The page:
Банкеръ Weekly

Briefs

BULGARIA KNUCKLES DOWN TO MOSCOW FOR THE NATURAL GAS

At the tenth meeting of the Joint Bulgarian-Russian Intergovernmental Commission for Scientific, Technical, Commercial and Economic Cooperation, held in Moscow during the week, Gazprom's representatives insisted one more time for termination of the barter payment of transit fees by natural gas, fixed in the agreement between Bulgargas and the Russian gas company till the year 2010. June 10 for when the general meeting of Gazprom's shareholders is scheduled has been set as a deadline for changing the contract.
Such an amendment will considerably raise the price of the aggregate quantities of natural gas for our country, Minister of Economy and Energy Roumen Ovcharov has pointed out repeatedly, refusing to satisfy Gazprom's demands for that reason. Meanwhile, his stance has obviously changed considerably. Instead of repeating that the terms fixed in the trade contracts should be fulfilled by both parties, Mr. Ovcharov agreed with the head of the Russian gas giant Alexey Miller that by June 30 small teams of experts would propose a scheme for amending the agreement about transiting Russian natural gas. On top of all he said in public that what we are doing is not in compliance with the willingness of one side only. Does that mean that Bulgaria also insists for changing the contract and therefore rising the price of the gas it gets from Russia?
Mass media in Sofia have calculated that the price hike will be at least 40 per cent. Of course, things will become much clearer after the experts of Bulgargas and Gazprom present the above-mentioned scheme. According to Mr. Ovcharov, it will include a number of issues, concerning not only gas transits and deliveries, but also the long-term cooperation between the two countries. He does not expect a drastic increase of gas prices, but Sofia's and Moscow's long-term interests in that sphere to be guaranteed. That is why the task now is to be able to explain to the Bulgarian society the balance of interests and exclude suspicions that something is done behind people's backs and at their expense.
But no matter who explains what the bill which all of us will be paying will be quite stiff. Both that for the natural gas prices and market and for the Bourgas-Alexandroupolis pipeline project. The construction company will be probably structured in June, Mr. Ovcharov said, adding there would be no changes in the share participation for building that pipeline - the Russian side will have 51%, Bulgaria and Greece - 24.5% each. But while Greece may add tanker shipments to its minority stake, we'll concede the control over the oil pipeline to Gazprom again, that time through its subsidiary Sibneft, renamed to Gazpromneft in the end of last week.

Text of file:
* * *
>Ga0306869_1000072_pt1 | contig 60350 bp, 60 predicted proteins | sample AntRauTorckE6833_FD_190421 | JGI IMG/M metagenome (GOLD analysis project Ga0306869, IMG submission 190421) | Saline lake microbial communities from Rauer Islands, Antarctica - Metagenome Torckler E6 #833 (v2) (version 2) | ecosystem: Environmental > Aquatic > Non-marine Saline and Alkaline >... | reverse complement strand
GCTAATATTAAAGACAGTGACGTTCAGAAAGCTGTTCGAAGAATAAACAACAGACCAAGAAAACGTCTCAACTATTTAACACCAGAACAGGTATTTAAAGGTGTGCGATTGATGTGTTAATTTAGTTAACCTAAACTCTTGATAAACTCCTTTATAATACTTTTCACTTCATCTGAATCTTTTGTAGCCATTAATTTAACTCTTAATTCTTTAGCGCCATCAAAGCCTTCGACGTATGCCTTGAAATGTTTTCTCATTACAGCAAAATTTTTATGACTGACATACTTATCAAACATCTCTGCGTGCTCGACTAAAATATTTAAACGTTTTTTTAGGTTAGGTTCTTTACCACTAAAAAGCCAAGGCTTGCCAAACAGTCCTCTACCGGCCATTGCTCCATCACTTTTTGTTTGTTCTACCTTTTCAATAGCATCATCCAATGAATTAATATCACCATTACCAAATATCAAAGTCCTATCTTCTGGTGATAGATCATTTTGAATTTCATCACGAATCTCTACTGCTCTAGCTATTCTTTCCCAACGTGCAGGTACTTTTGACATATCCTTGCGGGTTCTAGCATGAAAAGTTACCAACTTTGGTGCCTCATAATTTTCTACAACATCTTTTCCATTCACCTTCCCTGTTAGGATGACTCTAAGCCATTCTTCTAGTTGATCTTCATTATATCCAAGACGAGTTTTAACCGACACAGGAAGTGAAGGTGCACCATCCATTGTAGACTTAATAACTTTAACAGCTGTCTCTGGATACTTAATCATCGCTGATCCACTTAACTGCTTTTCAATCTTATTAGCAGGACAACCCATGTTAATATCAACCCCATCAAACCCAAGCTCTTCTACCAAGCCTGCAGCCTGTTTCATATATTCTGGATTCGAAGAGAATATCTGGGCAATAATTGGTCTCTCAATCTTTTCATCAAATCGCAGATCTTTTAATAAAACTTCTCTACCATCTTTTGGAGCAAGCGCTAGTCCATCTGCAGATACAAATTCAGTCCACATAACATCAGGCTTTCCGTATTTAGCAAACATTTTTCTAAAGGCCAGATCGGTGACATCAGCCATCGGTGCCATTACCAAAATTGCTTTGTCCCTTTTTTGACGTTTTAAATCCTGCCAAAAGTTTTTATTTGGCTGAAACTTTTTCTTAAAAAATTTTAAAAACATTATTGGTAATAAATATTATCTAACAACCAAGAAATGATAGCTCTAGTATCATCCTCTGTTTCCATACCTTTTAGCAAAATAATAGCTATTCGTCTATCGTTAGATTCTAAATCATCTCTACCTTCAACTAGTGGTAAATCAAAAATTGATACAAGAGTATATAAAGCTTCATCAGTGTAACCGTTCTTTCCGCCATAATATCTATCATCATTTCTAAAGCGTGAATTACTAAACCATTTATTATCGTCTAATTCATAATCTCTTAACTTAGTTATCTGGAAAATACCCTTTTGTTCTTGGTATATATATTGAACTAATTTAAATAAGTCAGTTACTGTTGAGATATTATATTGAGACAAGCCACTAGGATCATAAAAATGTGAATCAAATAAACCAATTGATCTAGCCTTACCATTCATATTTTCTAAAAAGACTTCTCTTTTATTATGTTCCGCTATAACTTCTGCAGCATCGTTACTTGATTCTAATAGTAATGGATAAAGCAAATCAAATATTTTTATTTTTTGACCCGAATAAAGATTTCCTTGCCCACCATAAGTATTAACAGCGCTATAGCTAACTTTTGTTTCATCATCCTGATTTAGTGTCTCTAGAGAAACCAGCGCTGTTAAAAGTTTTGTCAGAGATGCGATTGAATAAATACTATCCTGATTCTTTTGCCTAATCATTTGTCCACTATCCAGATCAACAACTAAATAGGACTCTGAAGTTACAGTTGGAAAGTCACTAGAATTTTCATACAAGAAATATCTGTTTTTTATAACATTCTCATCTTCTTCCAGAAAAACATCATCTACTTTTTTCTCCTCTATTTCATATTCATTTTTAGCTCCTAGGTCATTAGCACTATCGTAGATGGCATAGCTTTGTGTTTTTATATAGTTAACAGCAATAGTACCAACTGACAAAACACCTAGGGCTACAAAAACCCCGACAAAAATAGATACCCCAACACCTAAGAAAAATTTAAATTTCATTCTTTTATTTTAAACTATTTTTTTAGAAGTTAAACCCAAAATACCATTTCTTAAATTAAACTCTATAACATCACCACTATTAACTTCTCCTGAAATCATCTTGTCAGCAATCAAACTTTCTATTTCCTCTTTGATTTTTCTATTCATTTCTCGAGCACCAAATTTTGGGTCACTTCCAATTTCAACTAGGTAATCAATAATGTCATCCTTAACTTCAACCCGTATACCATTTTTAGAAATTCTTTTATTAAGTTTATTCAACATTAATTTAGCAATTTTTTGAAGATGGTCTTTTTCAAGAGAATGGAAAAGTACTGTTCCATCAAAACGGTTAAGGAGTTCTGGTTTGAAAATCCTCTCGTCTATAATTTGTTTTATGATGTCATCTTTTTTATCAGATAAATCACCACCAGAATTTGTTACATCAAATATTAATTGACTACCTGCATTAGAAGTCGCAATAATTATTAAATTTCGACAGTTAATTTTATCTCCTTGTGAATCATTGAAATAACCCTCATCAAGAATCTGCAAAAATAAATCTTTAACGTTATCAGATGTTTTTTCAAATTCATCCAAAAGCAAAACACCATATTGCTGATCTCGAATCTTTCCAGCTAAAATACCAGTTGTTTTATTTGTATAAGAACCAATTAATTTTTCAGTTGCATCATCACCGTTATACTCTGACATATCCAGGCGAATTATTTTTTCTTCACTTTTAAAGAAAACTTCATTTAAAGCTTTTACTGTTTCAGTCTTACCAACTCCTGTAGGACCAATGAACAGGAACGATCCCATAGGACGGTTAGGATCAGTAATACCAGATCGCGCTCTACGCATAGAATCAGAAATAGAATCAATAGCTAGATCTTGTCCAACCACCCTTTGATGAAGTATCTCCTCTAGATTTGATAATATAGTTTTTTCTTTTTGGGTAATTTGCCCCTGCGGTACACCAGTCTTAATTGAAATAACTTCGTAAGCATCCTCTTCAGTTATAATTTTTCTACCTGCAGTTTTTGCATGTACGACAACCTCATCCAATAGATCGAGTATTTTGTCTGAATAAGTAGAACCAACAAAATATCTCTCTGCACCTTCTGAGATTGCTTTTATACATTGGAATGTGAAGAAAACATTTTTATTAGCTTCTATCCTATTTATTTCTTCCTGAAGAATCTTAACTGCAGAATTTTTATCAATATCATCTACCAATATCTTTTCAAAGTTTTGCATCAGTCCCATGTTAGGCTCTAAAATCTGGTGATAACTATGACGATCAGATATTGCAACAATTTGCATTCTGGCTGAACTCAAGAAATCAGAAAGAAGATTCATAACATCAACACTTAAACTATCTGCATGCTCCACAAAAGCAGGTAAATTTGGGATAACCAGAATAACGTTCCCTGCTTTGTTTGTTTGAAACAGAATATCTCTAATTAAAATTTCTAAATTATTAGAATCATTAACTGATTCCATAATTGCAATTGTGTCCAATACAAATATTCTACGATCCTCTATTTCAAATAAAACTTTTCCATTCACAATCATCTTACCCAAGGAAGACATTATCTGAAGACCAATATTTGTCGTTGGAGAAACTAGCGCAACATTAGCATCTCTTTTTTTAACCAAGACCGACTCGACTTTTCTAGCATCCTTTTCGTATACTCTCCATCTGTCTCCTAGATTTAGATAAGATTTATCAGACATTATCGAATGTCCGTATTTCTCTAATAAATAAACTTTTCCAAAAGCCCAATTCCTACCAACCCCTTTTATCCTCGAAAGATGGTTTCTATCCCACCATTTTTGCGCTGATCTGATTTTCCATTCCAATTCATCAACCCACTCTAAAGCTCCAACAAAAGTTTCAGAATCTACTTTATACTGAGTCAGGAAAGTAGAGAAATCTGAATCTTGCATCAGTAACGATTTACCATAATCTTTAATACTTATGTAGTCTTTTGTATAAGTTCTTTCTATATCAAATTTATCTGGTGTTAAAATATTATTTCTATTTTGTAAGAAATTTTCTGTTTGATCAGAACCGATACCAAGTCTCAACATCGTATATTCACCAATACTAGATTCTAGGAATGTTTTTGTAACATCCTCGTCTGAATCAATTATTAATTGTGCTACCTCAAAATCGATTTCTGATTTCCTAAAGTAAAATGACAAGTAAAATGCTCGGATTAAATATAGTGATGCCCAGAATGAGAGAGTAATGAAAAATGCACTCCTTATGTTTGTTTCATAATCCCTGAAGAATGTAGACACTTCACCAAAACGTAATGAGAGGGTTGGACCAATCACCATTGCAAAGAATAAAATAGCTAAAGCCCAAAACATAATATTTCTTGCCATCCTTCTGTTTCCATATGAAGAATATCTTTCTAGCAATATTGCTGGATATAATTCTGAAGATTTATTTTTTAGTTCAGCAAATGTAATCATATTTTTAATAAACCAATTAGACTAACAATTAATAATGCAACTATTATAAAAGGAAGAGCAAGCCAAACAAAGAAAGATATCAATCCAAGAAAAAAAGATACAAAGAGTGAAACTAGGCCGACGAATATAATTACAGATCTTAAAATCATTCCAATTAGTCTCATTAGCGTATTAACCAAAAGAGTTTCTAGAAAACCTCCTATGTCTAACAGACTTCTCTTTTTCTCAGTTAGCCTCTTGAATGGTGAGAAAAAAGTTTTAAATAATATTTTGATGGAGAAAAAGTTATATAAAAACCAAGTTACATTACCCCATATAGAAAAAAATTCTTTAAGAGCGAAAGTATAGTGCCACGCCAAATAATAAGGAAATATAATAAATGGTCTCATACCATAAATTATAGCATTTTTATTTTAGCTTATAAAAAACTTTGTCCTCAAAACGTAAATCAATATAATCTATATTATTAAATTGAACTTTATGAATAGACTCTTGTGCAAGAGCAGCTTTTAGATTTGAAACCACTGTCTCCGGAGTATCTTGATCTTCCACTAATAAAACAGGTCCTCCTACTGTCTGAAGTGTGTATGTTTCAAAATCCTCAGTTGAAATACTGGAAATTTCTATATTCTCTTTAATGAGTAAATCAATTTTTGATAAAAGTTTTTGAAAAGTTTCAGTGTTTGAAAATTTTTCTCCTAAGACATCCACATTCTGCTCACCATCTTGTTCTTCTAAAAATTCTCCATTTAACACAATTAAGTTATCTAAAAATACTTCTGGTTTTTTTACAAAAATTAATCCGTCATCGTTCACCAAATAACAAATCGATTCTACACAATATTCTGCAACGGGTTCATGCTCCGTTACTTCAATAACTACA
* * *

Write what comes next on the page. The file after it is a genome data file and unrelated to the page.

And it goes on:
After the meeting of the Bulgarian-Russian intergovernmental commission it became known as well that our EU-accession wouldn't be a hindrance to the speedy development of bilateral relations. With the year 2007 approaching when Bulgaria will become EU's new member, the Russian Federation will be fully supporting Bulgaria's steps and initiatives in that direction said Sergey Narishkin, who together with Roumen Ovcharov co-chairs the commission. In his words, Russia has already considered the list of contracts - the basis for our bilateral cooperation - which Bulgaria has proposed in connection with our EU-accession.
Mr. Ovcharov's stance is that despite some positive trends, cooperation between the two countries is lagging behind the real opportunities of their economies. The disbalance in bilateral trade, which has reached the record high USD2.7BN, is an exceptional burden to us. According to Russian data, the turnover exceeded USD3BN, Minister Narishkin summarized, pointing to Glavbulgarstroy and Bulgartabac as our major investors in Russia, although their presence there has been only symbolic over the last two years. One way or the other, Bulgaria has already proposed to Russia to start preparing a new agreement for economic cooperation in compliance with the new market realities and European standards. Let's hope its future won't be the same as that of the gas agreement.

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